Skip to content

Our rare, heritage lard pigs

July 26, 2012

                                                     

I first encountered American Guinea Hogs at a homestead in my town. They were friendly, cute and squat, with long black hair. I was told they consumed very little grain, were easy to handle, and grew slowly – taking about a year to mature to butchering size. They seemed the perfect fit for a small homestead, but without any good leads on breeders selling feeder piglets at a reasonable price within a reasonable distance, I gave up on the idea of being able to raise this breed.

The Guinea Hog is listed as critically rare by the American Livestock Breeds Conservancy. They were once popular in the American southeast, and confirmation of their importation from West Africa dates back to 1804, as recorded by Thomas Jefferson and other Virginia farmers. It’s possible they are also related to an English breed, the Essex, which was common in the southeast in the 1800s. They were crossed with other hogs and ceased to exist as a distinct breed by the late 1800s. Pockets of breeding continued, however, and genetically distinct individuals were eventually discovered, beginning the process of breed recovery.

Guinea Hogs are excellent foragers and were reportedly sometimes kept in penned yards around Appalachian homes, where they ate snakes and provided a safe area around the house. They are also traditional lard pigs. They were an important source of fat for cooking, soap making, and all manner of salves and lubrication. Well marbled meat was also regarded as being more flavorful and more conducive to long-term meat storage, in the form of charcuterie. For a chef’s take on Guinea Hog meat, check this out. Chef Craig Diehl has a bunch of posts about his experiences with this pork, so look around if you’re interested.

We raised Berkshire pork and an industry standard “white pig” (think Wilbur) one year. The more fatty Berkshire pork won hands down in all taste tests. Diners compared it to steak. The meat was deep red, well marbled with fat, full of flavor and succulent. Our woodland-raised white pig was better than store-bought pork, but not that much better, and it was completely inferior to the Berkshire pork. Boston foodie Helen Rennie describes her experience with Berkshire pork, or Kurobuta, here.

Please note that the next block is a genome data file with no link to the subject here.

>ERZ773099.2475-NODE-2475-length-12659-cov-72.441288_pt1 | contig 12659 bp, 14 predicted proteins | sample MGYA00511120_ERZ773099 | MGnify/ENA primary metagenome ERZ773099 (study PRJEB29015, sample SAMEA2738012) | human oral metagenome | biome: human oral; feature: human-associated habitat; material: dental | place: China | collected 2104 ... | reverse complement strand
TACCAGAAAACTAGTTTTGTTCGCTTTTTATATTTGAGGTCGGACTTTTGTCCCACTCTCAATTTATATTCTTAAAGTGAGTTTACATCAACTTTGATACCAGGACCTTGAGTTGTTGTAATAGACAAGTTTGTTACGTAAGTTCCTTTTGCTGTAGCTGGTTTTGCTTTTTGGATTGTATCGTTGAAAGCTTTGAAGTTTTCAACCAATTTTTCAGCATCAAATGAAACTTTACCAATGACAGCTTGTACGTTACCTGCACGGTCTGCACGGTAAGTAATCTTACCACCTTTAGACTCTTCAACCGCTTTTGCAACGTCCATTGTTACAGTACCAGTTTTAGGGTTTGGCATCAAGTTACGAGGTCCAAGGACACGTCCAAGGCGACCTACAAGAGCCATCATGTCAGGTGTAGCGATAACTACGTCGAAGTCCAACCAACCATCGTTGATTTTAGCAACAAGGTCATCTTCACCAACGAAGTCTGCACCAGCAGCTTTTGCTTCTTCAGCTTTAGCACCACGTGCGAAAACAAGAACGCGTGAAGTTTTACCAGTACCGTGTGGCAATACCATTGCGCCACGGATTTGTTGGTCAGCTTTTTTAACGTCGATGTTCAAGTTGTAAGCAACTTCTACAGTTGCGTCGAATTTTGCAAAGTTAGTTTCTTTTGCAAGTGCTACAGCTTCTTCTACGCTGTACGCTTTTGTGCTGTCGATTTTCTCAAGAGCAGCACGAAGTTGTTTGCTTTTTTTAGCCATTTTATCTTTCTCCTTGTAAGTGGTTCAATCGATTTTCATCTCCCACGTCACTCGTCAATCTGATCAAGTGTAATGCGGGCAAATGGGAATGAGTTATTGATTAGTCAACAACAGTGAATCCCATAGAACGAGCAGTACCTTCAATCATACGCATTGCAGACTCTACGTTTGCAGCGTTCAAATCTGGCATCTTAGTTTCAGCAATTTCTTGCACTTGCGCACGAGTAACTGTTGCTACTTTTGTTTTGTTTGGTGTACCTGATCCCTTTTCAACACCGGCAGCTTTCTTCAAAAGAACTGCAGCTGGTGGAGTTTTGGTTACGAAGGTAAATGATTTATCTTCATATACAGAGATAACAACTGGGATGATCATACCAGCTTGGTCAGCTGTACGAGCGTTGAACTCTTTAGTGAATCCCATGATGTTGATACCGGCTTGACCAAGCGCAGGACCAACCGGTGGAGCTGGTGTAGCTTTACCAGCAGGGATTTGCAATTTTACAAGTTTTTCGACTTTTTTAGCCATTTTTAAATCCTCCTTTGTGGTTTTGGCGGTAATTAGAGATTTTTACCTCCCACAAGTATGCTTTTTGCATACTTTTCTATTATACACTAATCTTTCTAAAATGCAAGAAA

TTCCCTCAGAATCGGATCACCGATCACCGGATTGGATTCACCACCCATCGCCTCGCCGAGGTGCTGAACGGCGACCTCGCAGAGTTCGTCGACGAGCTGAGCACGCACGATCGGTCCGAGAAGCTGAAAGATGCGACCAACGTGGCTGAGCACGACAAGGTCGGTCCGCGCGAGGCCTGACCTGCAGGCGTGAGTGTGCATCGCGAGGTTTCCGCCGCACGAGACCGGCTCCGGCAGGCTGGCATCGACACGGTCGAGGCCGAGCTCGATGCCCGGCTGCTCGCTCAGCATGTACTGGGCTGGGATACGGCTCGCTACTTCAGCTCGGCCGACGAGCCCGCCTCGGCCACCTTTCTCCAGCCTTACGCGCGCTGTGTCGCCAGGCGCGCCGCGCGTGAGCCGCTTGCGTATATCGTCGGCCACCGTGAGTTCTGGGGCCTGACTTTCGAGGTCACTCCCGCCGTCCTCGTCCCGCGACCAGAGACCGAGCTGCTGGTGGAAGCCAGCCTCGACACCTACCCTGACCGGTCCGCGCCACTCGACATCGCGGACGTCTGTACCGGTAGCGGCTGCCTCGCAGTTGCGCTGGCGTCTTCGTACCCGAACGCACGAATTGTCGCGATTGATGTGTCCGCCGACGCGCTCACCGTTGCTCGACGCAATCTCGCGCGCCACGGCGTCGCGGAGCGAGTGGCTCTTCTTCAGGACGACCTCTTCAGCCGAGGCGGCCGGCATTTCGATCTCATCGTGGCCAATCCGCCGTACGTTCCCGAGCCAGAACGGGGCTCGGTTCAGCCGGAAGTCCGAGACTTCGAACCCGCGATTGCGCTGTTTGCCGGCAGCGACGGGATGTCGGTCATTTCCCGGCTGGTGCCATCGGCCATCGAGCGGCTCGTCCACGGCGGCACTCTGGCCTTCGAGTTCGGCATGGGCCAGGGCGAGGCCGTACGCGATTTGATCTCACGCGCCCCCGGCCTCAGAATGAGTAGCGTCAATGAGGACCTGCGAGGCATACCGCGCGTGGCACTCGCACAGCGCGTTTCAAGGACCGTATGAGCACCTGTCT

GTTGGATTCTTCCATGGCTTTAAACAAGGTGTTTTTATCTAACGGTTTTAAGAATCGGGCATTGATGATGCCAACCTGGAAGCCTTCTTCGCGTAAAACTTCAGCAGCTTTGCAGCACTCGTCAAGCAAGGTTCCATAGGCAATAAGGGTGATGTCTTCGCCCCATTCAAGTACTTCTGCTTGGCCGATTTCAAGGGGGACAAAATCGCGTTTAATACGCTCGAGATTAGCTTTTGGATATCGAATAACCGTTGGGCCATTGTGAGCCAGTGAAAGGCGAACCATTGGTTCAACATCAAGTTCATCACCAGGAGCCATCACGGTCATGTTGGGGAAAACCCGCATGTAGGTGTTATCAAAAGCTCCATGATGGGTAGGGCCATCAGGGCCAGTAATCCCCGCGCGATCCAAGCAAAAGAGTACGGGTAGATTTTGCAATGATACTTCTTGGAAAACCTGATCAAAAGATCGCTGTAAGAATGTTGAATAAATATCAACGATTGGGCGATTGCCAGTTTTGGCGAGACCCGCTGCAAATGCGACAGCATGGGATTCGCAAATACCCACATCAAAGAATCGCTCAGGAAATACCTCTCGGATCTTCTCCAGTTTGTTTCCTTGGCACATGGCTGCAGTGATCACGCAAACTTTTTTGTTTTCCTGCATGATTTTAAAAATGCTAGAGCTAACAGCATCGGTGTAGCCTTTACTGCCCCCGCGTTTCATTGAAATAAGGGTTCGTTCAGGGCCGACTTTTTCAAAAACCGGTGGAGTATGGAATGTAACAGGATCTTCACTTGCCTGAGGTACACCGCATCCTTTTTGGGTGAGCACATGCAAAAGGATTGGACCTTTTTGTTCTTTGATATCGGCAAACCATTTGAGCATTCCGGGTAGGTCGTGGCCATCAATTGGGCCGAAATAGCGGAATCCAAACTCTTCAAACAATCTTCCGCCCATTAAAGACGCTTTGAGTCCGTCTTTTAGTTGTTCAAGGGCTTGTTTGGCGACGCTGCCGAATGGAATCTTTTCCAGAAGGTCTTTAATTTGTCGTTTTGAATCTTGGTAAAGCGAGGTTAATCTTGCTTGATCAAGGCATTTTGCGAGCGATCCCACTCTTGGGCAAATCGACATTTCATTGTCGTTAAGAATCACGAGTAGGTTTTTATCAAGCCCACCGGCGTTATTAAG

an example of nice, fatty Berkshire pork

I had become frustrated with aspects of raising standard pigs. They grow very fast, reaching butchering size in six- to eight-months, and in this tight time frame they consume a tremendous amount of feed, unless you are able to provide a substantial amount of nutritious pasture – something we could not create – and a constant supply of free food, like milk or whey. We supplemented with fruits, vegetables, seafood (cooked fish racks, crab and lobster remains) and a little bread, but it did little to lessen the feed bill. In addition to being expensive, the big pigs’ size made home butchering complicated. Hanging them would require engineering, and scalding seemed out of the question. Finding chiller space to cool carcasses before making cuts was another issue. The worst part of raising standard pigs was always loading and hauling them to the slaughterhouse, a job I found stressful to both the pigs and their caretakers – but it was their meat that would end up on the plate.

Last year I renewed my search for a more sustainable solution for our small (5-acre) homestead and contacted Sullbar Farm in New Hampshire. A few emails and a couple months later I had two male piglets in a large dog carrier in my Saab. Getting the carrier set up in the back seat was the hardest part of the pick-up, although they did give me quite a shock when they started conversing at high volume in the very close backseat as I was negotiating heavy traffic in fog and rain south of Boston.